USA v. David Searer, Jr., No. 15-1422 (6th Cir. 2016)

Annotate this Case
Download PDF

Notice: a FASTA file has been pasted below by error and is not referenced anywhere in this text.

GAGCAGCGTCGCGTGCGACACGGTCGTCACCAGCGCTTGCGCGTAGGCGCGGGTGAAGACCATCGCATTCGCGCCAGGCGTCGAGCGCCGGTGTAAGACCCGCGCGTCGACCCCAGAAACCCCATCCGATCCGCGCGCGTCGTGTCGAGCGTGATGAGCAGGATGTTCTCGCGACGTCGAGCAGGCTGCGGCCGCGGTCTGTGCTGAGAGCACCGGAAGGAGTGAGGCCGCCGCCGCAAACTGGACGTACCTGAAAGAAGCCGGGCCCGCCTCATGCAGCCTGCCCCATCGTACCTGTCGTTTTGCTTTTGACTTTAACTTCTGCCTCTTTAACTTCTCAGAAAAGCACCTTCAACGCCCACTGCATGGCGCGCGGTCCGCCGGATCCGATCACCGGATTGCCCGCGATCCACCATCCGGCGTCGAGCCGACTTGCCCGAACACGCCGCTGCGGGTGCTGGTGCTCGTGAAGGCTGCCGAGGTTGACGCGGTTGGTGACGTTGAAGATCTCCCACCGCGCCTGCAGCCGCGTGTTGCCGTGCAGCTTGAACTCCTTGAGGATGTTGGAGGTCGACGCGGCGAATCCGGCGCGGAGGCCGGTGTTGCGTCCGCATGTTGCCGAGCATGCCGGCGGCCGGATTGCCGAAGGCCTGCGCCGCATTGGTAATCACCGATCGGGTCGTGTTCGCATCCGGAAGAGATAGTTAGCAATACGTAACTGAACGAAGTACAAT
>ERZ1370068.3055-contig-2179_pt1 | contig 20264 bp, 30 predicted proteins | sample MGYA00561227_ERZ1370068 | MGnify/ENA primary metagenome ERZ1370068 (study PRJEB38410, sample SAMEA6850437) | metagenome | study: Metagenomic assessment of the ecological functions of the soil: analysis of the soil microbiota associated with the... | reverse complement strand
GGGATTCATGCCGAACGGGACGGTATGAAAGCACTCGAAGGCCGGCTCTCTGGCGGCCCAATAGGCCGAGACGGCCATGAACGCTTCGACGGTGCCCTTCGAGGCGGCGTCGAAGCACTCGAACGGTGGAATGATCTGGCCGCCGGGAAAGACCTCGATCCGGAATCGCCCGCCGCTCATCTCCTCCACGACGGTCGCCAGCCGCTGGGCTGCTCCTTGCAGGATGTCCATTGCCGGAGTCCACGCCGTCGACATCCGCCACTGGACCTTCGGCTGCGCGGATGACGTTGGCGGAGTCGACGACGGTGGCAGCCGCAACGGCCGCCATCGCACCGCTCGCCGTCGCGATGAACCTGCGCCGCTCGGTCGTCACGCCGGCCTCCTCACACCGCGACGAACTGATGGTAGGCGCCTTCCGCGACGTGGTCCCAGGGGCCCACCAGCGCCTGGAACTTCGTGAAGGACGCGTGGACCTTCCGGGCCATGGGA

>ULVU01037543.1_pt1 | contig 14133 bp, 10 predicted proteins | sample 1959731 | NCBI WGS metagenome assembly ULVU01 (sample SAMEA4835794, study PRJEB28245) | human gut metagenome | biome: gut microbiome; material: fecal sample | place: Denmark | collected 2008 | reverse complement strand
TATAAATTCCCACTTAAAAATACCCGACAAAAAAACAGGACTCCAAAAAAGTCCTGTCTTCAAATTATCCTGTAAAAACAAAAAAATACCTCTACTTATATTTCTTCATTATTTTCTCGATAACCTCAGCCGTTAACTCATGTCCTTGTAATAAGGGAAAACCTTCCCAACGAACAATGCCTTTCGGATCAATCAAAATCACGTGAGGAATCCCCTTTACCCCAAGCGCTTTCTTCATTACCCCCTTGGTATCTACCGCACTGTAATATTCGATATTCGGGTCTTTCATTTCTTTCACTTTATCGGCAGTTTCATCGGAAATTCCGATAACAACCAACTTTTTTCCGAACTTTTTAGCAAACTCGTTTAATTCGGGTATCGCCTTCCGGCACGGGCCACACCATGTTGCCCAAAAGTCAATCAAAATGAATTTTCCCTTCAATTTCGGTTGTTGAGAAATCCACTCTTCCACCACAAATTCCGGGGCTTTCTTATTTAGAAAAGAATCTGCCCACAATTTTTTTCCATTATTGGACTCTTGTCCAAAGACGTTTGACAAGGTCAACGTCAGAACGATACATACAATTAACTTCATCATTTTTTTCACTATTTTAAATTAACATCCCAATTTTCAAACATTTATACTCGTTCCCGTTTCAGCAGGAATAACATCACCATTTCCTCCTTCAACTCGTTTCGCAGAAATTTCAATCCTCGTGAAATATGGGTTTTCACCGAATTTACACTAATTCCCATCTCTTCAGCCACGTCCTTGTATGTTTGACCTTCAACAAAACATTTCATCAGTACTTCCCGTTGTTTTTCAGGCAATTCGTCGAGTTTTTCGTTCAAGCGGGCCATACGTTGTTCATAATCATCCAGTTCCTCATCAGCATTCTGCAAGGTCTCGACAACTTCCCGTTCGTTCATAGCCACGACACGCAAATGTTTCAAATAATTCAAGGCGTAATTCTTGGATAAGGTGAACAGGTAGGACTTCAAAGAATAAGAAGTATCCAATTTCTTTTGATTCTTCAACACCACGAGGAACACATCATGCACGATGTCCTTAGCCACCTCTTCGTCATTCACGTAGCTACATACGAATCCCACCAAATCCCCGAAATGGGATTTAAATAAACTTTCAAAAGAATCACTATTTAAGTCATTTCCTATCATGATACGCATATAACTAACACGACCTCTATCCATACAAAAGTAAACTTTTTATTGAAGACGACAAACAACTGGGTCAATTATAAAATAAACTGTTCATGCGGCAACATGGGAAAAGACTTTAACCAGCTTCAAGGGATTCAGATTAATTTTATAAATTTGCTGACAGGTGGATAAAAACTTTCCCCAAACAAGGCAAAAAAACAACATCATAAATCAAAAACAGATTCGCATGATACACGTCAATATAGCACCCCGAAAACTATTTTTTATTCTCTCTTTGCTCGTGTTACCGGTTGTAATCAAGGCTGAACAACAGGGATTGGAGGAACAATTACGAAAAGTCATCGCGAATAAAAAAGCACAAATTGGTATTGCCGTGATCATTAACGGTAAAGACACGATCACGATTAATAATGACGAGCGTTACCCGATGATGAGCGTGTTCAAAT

NOT RECOMMENDED FOR FULL-TEXT PUBLICATION File Name: 16a0027n.06 Case No. 15-1422 UNITED STATES COURT OF APPEALS FOR THE SIXTH CIRCUIT FILED UNITED STATES OF AMERICA, Plaintiff-Appellee, v. DAVID SEARER, JR., Defendant-Appellant. ) ) ) ) ) ) ) ) ) ) ) Jan 14, 2016 DEBORAH S. HUNT, Clerk ON APPEAL FROM THE UNITED STATES DISTRICT COURT FOR THE WESTERN DISTRICT OF MICHIGAN BEFORE: SILER, CLAY, and KETHLEDGE, Circuit Judges. SILER, Circuit Judge. Pursuant to a plea agreement, David Searer, Jr., pleaded guilty to conspiracy to manufacture and distribute marijuana. At sentencing, the district court denied Searer’s acceptance-of-responsibility reduction based on his use of opiates and amphetamines while on bond. Searer appeals that determination. For the following reasons, we AFFIRM. FACTUAL AND PROCEDURAL BACKGROUND Searer was indicted for his involvement in a conspiracy to manufacture and distribute marijuana. Soon after his initial appearance, Searer violated the conditions of his bond by testing positive for opiates and amphetamines. However, he was permitted to remain on bond in order to receive substance abuse treatment. Nevertheless, he continued to use controlled substances numerous times before his bond was eventually revoked. Case No. 15-1422 United States v. Searer When the probation officer recommended that Searer be denied the acceptance-ofresponsibility reduction, Searer objected, arguing the existence of mitigating circumstances. Specifically, he noted that he attempted to enter inpatient treatment but could not find a program that would accept him since he did not have insurance. The district court denied him an acceptance-of-responsibility reduction, providing the following explanation: I’m not suggesting that Mr. Searer is willful and wanting to rub the law’s face into the ground by continuing to use. He may well have, certainly seems to have, serious problems with addiction, and that needs to be addressed. But in terms of the guideline issue, it seems to me regardless of substance abuse problems, particularly after Pretrial worked with him and got him into KPEP initially, where the behavior continues unabated, . . . acceptance-of-responsibility credit is not appropriate. Although Searer’s Guidelines range was twenty-seven to thirty-three months, the district court imposed a below-Guidelines sentence of twenty-four months. ANALYSIS Searer contends the district court erred in denying his acceptance-of-responsibility reduction. “We review a sentence imposed by the district court for reasonableness.” United States v. Webb, 616 F.3d 605, 608-09 (6th Cir. 2010) (citing United States v. Richardson, 437 F.3d 550, 553 (6th Cir. 2006)). Generally, the reasonableness of a sentence is reviewed under the abuse-of-discretion standard. Id. at 609. But where the challenge to the sentence involves the denial of credit for acceptance of responsibility, we review for clear error.1 United States v. Surratt, 87 F.3d 814, 821 (6th Cir. 1996). 1 Searer claims that because no facts are in dispute, this court should review the denial of his acceptance-ofresponsibility credit de novo. However, following the Supreme Court’s decision in Buford v. United States, 532 U.S. 59 (2001), even if the facts are not in dispute, “this court has held that our standard of review of a district court’s application of provisions of the Sentencing Guidelines to the facts should be treated deferentially and should not be disturbed unless clearly erroneous.” United States v. Webb, 335 F.3d 534, 537 (6th Cir. 2003) (citing United States v. Jackson-Randolph, 282 F.3d 369, 389-90 (6th Cir. 2002)). -2- Case No. 15-1422 United States v. Searer The Sentencing Guidelines entitle a defendant who “clearly demonstrates acceptance of responsibility for his offense” to receive a two-level reduction in his sentence. USSG § 3E1.1(a). While a defendant’s truthful admission to wrongdoing “will constitute significant evidence of acceptance of responsibility for the purposes of [USSG § 3E1.1](a). . . . this evidence may be outweighed by conduct of the defendant that is inconsistent with such acceptance of responsibility.” USSG § 3E1.1 cmt. n.3. One factor that may weigh against a defendant’s admission of guilt is whether he “voluntar[ily] terminat[ed] or withdr[ew] from criminal conduct or associations.” Id. cmt. n.1(B). “[T]he phrase ‘voluntary termination or withdrawal from criminal conduct’ refers to conduct which is of the same type or that is related to the underlying offense, and not illegal conduct generally.” United States v. Redmond, 475 F. App’x 603, 612 (6th Cir. 2012) (emphasis added) (quoting USSG § 3E1.1 cmt. n.1(B)). Searer argues that his continued use of controlled substances while on bond was unrelated to his offense of conviction. To further his position, Searer cites to multiple cases in which this court found the defendant’s post-plea conduct unrelated to the offense of conviction and thus not a permissible basis to deny the acceptance-of-responsibility credit. But those cases involve instances in which the offense of conviction was significantly different from the postplea conduct. See United States v. Hughes, 420 F. App’x 533, 537 (6th Cir. 2011) (“[Defendant’s] post-plea conduct of drug dealing is ‘wholly distinct’ from his illegal possession of a firearm.”); United States v. Ackerman, 246 F. App’x 996, 999 (6th Cir. 2007) (finding a firearm conviction unrelated to defendant’s use of marijuana while on bond); United States v. Banks, 252 F.3d 801, 807 (6th Cir. 2001) (“[Defendant’s] post-plea assault and destruction of property charges were plainly unrelated to the offenses for which he was being sentenced (drug trafficking and firearm possession).”). Rather, where a defendant is convicted of a crime -3- Case No. 15-1422 United States v. Searer involving drugs, such as conspiracy to distribute, and later tests positive for use of that drug while on bond, we have found the offense of conviction and post-plea conduct sufficiently related to deny the acceptance-of-responsibility reduction. See United States v. Walker, 182 F.3d 485, 489-90 (6th Cir. 1999) (holding a defendant’s conviction for conspiracy to distribute cocaine and use of cocaine while on bond related); United States v. Zimmer, 14 F.3d 286, 289 (6th Cir. 1994) (concluding a defendant’s conviction for manufacturing marijuana and use of marijuana while on bond related). Searer argues that unlike other cases finding relatedness in drug cases, his offense of conviction involved a different drug than the ones that resulted in his bond revocation. True enough, but we have affirmed the denial of a defendant’s acceptance-of-responsibility credit even when the drug involved in the offense of conviction is different from the drug used while on bond. See United States v. Humphreys, 108 F. App’x 329, 329-30 (6th Cir. 2004). In Humphreys, the defendant, convicted of conspiracy to manufacture methamphetamine, was denied the acceptance-of-responsibility reduction for violating the terms of her bond by testing positive for marijuana use. Id. at 330. Searer asserts that Humphreys is distinguishable from his case because of “the sheer number and variety of [Humphreys’s] bond violations were viewed as adequate grounds for denying acceptance.” This is only partially true; before even addressing Humphrey’s multiple violations, we noted that “Humphreys tested positive for illegal drug use while she was on bond, which constitutes continued criminal conduct.” Id. at 330 (emphasis added). Moreover, not only did Searer test positive for use of controlled substances, but he also failed to attend substance abuse treatment and diluted his urine samples. In another analogous case, a defendant pleaded guilty to manufacturing methamphetamine and possessing chemicals used in the manufacture of methamphetamine. -4- Case No. 15-1422 United States v. Searer United States v. Redmond, 475 F. App’x 603, 604 (6th Cir. 2012). While awaiting sentencing, the defendant tried to convince a co-defendant to help him smuggle drugs into the prison. Id. at 607. Like Searer, the defendant contended his post-plea conduct only evidenced “his drug problem and d[id] not indicate less remorse for his involvement in drug-trafficking offenses.” Id. at 613. We disagreed, explaining “both the [defendant’s] underlying offense and the subsequent conduct were drug-related.” Id. The same is true here. Searer’s continued use of controlled substances while awaiting sentencing demonstrated that “he has not turned away from the lifestyle that led to his original drug offense.” Id. Therefore, the district court did not clearly err in denying Searer’s acceptance-of-responsibility reduction. AFFIRMED. -5-